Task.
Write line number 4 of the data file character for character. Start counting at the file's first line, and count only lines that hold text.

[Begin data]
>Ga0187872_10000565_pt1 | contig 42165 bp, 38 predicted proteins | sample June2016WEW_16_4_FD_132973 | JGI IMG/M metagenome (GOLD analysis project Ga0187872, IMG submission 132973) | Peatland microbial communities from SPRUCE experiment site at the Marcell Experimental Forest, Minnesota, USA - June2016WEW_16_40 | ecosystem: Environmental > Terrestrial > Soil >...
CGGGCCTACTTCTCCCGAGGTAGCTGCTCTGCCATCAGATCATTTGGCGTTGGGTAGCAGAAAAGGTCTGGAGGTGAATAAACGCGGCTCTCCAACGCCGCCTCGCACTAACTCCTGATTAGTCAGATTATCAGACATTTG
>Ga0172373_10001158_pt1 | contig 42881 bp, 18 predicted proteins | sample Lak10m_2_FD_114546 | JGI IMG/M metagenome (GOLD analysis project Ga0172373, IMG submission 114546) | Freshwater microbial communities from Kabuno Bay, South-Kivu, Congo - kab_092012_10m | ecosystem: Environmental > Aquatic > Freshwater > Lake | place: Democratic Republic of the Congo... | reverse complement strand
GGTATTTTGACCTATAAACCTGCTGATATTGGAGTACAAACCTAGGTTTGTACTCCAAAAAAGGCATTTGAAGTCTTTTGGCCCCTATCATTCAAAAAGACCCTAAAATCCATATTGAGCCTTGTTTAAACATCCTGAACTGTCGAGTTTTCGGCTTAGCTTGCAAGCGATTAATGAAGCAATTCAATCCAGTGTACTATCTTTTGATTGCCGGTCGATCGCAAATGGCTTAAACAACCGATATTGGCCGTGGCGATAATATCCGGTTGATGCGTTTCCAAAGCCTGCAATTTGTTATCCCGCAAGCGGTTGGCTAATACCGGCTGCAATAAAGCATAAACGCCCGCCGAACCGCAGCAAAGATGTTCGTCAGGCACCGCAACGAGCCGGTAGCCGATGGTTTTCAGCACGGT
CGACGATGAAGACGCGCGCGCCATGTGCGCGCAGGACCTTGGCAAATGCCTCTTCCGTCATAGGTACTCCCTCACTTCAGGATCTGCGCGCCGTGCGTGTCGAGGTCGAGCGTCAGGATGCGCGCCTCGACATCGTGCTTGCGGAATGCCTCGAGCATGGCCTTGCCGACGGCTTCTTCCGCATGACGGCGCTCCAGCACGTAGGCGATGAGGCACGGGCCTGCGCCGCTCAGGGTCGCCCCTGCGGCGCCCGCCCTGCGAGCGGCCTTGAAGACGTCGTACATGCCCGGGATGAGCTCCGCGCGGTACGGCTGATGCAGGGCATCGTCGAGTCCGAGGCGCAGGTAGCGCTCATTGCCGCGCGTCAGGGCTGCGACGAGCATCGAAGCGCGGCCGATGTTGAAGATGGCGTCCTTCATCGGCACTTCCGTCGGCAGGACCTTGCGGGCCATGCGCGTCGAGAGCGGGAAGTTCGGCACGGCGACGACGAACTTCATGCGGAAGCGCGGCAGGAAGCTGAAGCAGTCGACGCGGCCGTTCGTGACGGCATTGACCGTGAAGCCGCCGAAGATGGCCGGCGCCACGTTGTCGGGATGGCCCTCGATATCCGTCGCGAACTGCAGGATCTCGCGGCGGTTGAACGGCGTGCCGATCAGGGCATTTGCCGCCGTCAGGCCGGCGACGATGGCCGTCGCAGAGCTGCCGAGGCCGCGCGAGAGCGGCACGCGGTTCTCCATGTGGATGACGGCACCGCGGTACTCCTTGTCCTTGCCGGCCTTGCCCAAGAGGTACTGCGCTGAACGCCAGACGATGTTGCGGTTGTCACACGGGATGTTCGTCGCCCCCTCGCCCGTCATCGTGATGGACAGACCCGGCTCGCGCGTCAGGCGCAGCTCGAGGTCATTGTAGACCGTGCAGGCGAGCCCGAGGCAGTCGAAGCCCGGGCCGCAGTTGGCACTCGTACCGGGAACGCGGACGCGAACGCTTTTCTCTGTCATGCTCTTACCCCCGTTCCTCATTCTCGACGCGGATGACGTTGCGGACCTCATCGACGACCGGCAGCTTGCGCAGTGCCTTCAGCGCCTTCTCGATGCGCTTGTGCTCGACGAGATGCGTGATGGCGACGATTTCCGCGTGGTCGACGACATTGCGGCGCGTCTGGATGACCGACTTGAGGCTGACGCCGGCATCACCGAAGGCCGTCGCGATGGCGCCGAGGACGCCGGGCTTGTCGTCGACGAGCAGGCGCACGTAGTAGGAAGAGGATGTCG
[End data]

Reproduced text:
GGTATTTTGACCTATAAACCTGCTGATATTGGAGTACAAACCTAGGTTTGTACTCCAAAAAAGGCATTTGAAGTCTTTTGGCCCCTATCATTCAAAAAGACCCTAAAATCCATATTGAGCCTTGTTTAAACATCCTGAACTGTCGAGTTTTCGGCTTAGCTTGCAAGCGATTAATGAAGCAATTCAATCCAGTGTACTATCTTTTGATTGCCGGTCGATCGCAAATGGCTTAAACAACCGATATTGGCCGTGGCGATAATATCCGGTTGATGCGTTTCCAAAGCCTGCAATTTGTTATCCCGCAAGCGGTTGGCTAATACCGGCTGCAATAAAGCATAAACGCCCGCCGAACCGCAGCAAAGATGTTCGTCAGGCACCGCAACGAGCCGGTAGCCGATGGTTTTCAGCACGGT